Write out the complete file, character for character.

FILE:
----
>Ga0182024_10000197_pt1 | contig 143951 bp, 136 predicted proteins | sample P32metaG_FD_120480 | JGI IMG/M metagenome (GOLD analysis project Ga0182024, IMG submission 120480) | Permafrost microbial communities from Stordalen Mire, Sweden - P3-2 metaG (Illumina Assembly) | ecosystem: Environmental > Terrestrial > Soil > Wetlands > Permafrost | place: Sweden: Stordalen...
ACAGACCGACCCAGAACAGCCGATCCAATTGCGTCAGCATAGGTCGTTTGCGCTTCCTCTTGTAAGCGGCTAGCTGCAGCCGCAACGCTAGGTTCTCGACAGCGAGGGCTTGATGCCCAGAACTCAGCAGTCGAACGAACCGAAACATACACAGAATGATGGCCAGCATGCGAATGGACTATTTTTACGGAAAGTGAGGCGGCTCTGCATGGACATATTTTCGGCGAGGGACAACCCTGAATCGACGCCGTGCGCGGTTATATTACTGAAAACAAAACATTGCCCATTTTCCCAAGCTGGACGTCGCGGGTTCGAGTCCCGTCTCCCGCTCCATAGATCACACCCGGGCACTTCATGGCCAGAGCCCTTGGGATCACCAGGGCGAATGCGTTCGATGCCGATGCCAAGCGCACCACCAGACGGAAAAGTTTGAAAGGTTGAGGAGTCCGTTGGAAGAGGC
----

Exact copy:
>Ga0182024_10000197_pt1 | contig 143951 bp, 136 predicted proteins | sample P32metaG_FD_120480 | JGI IMG/M metagenome (GOLD analysis project Ga0182024, IMG submission 120480) | Permafrost microbial communities from Stordalen Mire, Sweden - P3-2 metaG (Illumina Assembly) | ecosystem: Environmental > Terrestrial > Soil > Wetlands > Permafrost | place: Sweden: Stordalen...
ACAGACCGACCCAGAACAGCCGATCCAATTGCGTCAGCATAGGTCGTTTGCGCTTCCTCTTGTAAGCGGCTAGCTGCAGCCGCAACGCTAGGTTCTCGACAGCGAGGGCTTGATGCCCAGAACTCAGCAGTCGAACGAACCGAAACATACACAGAATGATGGCCAGCATGCGAATGGACTATTTTTACGGAAAGTGAGGCGGCTCTGCATGGACATATTTTCGGCGAGGGACAACCCTGAATCGACGCCGTGCGCGGTTATATTACTGAAAACAAAACATTGCCCATTTTCCCAAGCTGGACGTCGCGGGTTCGAGTCCCGTCTCCCGCTCCATAGATCACACCCGGGCACTTCATGGCCAGAGCCCTTGGGATCACCAGGGCGAATGCGTTCGATGCCGATGCCAAGCGCACCACCAGACGGAAAAGTTTGAAAGGTTGAGGAGTCCGTTGGAAGAGGC